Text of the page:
We all know that spending time outdoors has lots of benefits for both our physical and mental health.
Gardening is one simple and easy way for everyone to enjoy regular contact with nature. Even for those without access to their own garden, community plots and allotments offer a great way for people in urban areas to get growing. Demand for allotments is increasing and in some locations waiting times have reached as much as 40 years.
As well as helping to get the heart pumping there is a mounting body of evidence that gardening can also help to improve our mental state. There is even some research that suggests gardening might play a role in helping people to cope with serious health problems such as cancer.
Any type of garden, whether large or small, provides an opportunity for physical activity. Gardening is regarded by health experts as moderate intensity exercise equivalent to playing doubles tennis or walking at a speed of 3.5mph, and so carries similar fitness benefits. A recent study found a correlation between gardening and a lower body mass index. It also found a greater percentage of non-gardeners were classified as overweight.
Gardening is also linked to better diets. Home and allotment gardens have long been important for domestic food production, but gardening can also encourage people to eat more healthily and act as an educational resource on nutritious food. In fact, children who take part in gardening and grow their own food have a greater preference for, and increased consumption of, fruit and vegetables.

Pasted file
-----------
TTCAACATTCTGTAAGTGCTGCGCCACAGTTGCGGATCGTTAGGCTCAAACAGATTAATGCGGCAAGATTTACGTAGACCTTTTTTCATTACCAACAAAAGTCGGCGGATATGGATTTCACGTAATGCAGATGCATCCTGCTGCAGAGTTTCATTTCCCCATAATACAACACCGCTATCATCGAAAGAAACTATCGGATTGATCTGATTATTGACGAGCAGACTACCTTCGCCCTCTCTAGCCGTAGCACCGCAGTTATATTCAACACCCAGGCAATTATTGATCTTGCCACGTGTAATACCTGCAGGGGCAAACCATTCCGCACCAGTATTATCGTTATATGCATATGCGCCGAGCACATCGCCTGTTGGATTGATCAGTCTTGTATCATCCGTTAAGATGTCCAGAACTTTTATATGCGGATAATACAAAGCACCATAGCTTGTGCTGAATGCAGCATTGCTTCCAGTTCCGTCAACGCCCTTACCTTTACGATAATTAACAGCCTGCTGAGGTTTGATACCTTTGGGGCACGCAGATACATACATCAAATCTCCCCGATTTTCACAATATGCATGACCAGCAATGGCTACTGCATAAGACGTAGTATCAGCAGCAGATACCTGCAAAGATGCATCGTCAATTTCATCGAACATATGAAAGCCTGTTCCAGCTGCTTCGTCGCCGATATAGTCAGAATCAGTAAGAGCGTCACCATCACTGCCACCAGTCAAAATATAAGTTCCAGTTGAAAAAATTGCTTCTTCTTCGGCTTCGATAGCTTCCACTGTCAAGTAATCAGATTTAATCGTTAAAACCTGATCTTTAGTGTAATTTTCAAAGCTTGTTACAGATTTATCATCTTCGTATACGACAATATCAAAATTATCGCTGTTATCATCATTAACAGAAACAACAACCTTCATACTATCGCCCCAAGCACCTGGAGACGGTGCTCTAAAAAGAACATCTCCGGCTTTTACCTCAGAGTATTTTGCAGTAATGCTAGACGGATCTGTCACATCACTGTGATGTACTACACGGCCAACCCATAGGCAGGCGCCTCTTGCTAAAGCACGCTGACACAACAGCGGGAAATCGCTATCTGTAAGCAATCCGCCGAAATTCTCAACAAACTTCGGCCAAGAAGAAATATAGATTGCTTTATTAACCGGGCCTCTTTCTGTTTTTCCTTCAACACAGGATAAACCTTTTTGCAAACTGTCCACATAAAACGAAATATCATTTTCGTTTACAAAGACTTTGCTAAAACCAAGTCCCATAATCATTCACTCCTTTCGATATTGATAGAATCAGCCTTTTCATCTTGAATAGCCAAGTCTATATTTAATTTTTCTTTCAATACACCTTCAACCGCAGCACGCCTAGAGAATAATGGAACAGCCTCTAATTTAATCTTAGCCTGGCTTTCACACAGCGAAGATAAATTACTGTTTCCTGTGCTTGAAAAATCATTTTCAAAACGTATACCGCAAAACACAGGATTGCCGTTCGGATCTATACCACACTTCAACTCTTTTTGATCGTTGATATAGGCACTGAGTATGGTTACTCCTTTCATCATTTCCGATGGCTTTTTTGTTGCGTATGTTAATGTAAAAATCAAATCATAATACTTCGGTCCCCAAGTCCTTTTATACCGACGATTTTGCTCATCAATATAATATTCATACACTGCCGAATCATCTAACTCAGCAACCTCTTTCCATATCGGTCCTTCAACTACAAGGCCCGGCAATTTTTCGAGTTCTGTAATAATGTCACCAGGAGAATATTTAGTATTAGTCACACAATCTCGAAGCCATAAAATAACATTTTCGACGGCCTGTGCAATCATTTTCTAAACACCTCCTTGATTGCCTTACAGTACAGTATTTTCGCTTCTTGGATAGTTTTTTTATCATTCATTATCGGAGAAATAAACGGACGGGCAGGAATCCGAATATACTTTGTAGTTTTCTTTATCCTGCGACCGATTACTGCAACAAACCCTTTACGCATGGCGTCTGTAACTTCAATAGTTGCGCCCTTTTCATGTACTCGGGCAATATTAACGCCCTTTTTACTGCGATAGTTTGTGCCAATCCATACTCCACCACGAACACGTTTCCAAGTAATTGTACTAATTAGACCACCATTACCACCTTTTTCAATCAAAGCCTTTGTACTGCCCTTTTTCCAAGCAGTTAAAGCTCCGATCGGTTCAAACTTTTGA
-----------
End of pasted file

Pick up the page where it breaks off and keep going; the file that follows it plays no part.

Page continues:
Anyone who’s ever done any gardening knows it’s great exercise but perhaps less well known is the positive impact gardening can have on your mental health. Research has shown that gardeners generally have greater life satisfaction, enhanced self-esteem and fewer feelings of depression and fatigue than non-gardeners.
But more than this, the act of gardening can specifically improve people’s moods. A recent survey asked gardeners about their mood before and after a session on their allotment, participants reported improved self-esteem and reduced feelings of tension, depression and anger.
Other research suggests that gardening can increase life satisfaction, and both reduce and promote recovery from stress. In fact, gardening leads to greater reductions in stress following a stress test than either reading indoors or an indoor exercise class.
Gardening can often involve social interaction and becoming part of a community. Gardeners often share their knowledge, skills and experiences with each other and by doing so develop relationships and support networks. People with strong social networks have an increased life expectancy, greater resilience to stressful life events and fewer visits to the doctor.
Gardening also provides essential opportunities for contact with nature, which alone has numerous benefits for our mental health. Spending time outdoors in a natural environment helps us to feel less stressed, reduces the symptoms of depression, and enhances our concentration and attention by allowing us to recover from mental fatigue.
To find out more about how to get into gardening check out the Royal Horticultural Society’s excellent website for a host of how-to guides and hints n’ tips for gardeners of every level of experience.
This article was written Carly Wood, Lecturer in Nutrition and Exercise Science, University of Westminster. It is republished from The Conversation under a Creative Commons license.